By Lauren Smart
By Jane R. LeBlanc
By Lauren Smart
By Elaine Liner
By Jim Schutze
By Rachel Watts
Which is why, I believe, I had the day-of-the-locust dream again the other night. A bit of background. As a woman of a certain age--not old, mind you, but no ingenue--I have reached the point where dreams tend to recycle themes and images. There's the one where I swoop through the air at will (mastery or confidence, the books say). There's the one where I suddenly remember the foreign-language class I signed up for and then forgot, and now the semester is over and the test is tomorrow and it's too late to drop and there's no way to cram for an upper-level German exam (classic anxiety). But every so often, a new, totally original one breaks into the lineup, like a month ago when I had the one about killing baby spiders.
I don't know whether they were poisonous or not. But they kept crawling up my body and leaping on me, and I wasn't about to take the chance to find out. Someone close to me who spent years on the psychoanalytic couch pointed out the obvious: I am undergoing an FBI check (another story altogether, which has nothing to do with terrorism), and the spiders represent little pieces of my past I'm scared may bite. But for some reason, slightly altered versions of this dream keep showing up on my nightly REM schedule, and I don't think these new versions are about my fear the feds will find out I palmed a piece of Dubble Bubble from the 7-Eleven when I was 6. The last one featured grasshoppers--locusts, if you will, swarming in the back yard. I kept crunching them, and swatting, and even dismembering, but they turned into mosquitoes and just kept coming.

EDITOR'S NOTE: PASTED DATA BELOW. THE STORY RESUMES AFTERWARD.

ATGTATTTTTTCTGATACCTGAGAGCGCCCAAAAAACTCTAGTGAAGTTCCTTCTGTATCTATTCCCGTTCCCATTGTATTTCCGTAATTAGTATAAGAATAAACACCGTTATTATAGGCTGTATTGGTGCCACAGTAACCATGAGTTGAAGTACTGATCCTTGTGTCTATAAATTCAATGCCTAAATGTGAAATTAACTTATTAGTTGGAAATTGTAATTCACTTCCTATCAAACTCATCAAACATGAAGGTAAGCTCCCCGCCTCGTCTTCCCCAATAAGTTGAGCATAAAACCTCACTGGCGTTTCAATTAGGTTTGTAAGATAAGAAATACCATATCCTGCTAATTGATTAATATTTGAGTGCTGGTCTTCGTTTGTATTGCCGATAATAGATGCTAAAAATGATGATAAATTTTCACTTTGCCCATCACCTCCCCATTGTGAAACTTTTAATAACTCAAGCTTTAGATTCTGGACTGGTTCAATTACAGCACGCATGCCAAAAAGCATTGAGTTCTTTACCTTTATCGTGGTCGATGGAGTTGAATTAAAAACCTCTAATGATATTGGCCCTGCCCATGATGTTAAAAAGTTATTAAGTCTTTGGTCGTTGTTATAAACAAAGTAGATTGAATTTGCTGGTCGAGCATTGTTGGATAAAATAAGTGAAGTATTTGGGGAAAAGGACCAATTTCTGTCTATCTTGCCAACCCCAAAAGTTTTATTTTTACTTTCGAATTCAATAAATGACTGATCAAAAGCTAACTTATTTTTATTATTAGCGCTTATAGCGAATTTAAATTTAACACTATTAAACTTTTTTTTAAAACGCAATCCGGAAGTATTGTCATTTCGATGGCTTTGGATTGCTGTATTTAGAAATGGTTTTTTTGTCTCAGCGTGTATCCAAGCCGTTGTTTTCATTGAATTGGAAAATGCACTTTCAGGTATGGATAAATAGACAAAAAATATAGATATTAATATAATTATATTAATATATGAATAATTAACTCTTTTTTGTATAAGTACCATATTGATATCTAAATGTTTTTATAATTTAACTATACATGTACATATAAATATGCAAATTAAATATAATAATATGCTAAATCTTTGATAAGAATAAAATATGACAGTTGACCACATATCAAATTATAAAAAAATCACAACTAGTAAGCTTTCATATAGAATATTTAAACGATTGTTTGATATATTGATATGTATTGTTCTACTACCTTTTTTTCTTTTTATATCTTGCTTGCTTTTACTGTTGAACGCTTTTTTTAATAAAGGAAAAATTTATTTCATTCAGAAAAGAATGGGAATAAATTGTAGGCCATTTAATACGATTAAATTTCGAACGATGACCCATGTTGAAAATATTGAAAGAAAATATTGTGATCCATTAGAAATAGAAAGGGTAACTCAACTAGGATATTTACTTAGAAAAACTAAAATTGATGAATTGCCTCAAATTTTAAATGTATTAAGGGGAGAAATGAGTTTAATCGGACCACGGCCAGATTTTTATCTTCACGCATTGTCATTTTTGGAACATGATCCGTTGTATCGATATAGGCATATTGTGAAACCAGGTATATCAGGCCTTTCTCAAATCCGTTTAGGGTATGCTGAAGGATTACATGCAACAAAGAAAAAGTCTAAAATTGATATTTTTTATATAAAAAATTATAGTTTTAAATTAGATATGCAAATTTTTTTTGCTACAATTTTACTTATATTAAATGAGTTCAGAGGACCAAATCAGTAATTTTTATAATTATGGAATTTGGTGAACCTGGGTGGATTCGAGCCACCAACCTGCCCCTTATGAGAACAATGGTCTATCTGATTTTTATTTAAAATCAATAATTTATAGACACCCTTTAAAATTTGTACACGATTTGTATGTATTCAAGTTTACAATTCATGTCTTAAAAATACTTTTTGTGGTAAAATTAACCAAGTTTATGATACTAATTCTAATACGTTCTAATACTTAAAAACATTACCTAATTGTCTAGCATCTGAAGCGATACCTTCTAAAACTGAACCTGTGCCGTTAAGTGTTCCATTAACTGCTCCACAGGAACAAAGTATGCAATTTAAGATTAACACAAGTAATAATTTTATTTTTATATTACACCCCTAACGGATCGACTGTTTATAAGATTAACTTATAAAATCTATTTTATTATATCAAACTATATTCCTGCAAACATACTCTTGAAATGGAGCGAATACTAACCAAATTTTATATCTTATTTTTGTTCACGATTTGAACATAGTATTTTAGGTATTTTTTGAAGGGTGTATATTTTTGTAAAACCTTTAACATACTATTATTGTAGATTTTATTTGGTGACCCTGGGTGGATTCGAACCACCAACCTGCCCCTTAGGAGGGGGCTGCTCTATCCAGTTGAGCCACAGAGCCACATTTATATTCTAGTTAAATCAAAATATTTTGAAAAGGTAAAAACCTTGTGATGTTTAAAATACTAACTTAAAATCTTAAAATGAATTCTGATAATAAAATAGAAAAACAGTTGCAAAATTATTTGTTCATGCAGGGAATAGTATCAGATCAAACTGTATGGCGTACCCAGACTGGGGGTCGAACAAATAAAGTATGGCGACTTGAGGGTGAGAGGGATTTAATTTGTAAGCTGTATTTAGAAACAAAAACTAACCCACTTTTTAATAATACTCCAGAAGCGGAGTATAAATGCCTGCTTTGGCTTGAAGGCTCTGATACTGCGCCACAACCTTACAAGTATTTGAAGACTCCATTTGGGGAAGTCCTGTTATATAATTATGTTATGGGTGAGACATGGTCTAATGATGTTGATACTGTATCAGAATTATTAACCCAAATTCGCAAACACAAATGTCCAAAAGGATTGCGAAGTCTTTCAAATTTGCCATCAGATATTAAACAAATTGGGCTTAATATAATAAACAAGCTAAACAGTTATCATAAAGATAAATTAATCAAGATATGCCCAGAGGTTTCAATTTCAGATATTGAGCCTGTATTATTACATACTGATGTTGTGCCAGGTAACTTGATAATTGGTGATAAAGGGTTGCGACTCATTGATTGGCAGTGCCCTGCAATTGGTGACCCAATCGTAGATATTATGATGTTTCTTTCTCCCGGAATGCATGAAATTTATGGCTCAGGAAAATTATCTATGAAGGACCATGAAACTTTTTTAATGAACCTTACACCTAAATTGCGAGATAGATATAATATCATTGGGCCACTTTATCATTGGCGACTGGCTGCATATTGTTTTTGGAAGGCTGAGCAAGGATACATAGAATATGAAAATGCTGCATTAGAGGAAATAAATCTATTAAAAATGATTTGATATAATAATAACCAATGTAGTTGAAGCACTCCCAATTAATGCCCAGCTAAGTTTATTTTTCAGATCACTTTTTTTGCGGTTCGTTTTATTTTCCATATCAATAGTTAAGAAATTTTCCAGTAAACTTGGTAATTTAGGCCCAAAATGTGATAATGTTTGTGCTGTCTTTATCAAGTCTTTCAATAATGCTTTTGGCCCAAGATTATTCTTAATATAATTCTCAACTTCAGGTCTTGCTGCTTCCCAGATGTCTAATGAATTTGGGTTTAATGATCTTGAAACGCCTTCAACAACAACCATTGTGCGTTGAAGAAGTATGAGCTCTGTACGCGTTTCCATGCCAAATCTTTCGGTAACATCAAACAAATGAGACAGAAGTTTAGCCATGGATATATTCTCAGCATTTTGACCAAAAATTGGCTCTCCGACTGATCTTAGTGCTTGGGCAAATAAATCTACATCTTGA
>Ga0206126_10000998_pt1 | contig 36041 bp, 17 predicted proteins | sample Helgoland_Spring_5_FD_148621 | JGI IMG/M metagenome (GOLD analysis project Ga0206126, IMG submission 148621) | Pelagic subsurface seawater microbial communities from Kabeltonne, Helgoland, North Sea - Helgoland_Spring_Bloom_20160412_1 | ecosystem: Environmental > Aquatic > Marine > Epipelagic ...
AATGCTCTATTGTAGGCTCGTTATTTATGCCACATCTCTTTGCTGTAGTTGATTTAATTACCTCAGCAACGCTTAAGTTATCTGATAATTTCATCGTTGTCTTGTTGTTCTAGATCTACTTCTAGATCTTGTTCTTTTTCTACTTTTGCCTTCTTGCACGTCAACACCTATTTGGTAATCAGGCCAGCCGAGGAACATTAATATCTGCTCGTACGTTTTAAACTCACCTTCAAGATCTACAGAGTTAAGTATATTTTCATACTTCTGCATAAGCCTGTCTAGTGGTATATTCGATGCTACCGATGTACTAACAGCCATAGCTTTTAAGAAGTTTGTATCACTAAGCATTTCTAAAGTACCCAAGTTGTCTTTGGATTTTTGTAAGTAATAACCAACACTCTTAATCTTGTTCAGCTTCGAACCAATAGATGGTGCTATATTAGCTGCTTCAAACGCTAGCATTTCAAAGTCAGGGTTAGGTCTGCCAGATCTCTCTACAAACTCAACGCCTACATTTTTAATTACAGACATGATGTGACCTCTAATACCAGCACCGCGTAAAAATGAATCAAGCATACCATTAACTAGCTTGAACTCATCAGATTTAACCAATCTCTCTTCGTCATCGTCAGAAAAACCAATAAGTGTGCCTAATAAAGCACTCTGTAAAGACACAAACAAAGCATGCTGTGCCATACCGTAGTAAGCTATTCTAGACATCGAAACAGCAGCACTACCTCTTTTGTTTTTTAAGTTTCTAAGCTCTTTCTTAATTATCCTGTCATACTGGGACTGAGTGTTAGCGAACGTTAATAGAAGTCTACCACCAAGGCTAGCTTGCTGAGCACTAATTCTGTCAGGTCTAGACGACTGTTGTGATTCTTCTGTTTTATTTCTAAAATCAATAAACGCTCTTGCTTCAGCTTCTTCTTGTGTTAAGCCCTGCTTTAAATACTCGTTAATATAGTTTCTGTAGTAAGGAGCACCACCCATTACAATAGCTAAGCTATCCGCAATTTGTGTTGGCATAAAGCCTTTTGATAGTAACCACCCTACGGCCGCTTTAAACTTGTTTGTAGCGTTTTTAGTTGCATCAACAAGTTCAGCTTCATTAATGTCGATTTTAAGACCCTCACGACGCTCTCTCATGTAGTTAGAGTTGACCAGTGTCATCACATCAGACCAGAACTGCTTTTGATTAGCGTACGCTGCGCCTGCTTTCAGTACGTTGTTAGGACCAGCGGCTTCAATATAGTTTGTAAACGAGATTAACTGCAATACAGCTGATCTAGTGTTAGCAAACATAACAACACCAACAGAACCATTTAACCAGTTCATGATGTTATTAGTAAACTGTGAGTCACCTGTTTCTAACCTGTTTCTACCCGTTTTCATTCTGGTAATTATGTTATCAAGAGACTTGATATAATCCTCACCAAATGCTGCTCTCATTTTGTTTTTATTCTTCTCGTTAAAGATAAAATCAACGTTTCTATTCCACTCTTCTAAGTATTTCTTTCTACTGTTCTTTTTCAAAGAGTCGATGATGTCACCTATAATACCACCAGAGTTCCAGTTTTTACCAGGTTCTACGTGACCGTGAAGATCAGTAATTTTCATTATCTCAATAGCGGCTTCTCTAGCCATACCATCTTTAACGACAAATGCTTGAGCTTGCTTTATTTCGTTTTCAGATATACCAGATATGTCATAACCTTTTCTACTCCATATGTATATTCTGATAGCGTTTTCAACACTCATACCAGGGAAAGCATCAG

It is no accident that my subconscious spewed out this one after two days spent scouring the metroplex, traipsing through galleries looking for something, anything, I could turn into a column. Yeah, I know it's summer, and everyone's on vacation and all that; even so, the pickings are appallingly slim, and what's out there is a virtual plague of derivative ideas, offerings of latex chips in the corner and bad '30s/WPA sculpture. At such times, the best bet is to contemplate the permanent collection at area museums, particularly the Amon Carter's permanent exhibition, titled Masterworks of American Photography.
The Carter likes to brag that it houses "one of the preeminent collections of American photography." Certainly, with more than 300,000 individual pieces in the collection, it is one of the nation's most comprehensive. In some ways, it is an odd coupling; Amon G. Carter never collected photographs, and one rather doubts he would consider them art. Amon G. Carter was an ad man, promoter and entrepreneur turned publisher, who made his fortune off oil and real estate and radio and, of course, the Fort Worth Star-Telegram. He possessed little formal education and cornpone tastes that ran to Remington and Russell and Will Rogers. After Carter's death in 1955, one of the men closest to him, C.R. Smith, wrote that he "very much doubt[ed] that Amon was interested in art per se." Rather, Smith believed, Carter's collecting impulse sprang from the wish to perpetuate a nostalgic view of himself and his story--literally, of history, "the history of a time...with which he was acquainted and for which he had lasting affection." The photography collection was begun in the early '60s by Mitchell Wilder, the museum's founding director, with the encouragement of Ruth Carter Stevenson, Amon's daughter. Today, it contains examples from every genre, from anonymous 1840s daguerreotype portraits to contemporary masterpieces like Robert Glenn Ketchum's surreally colored landscapes.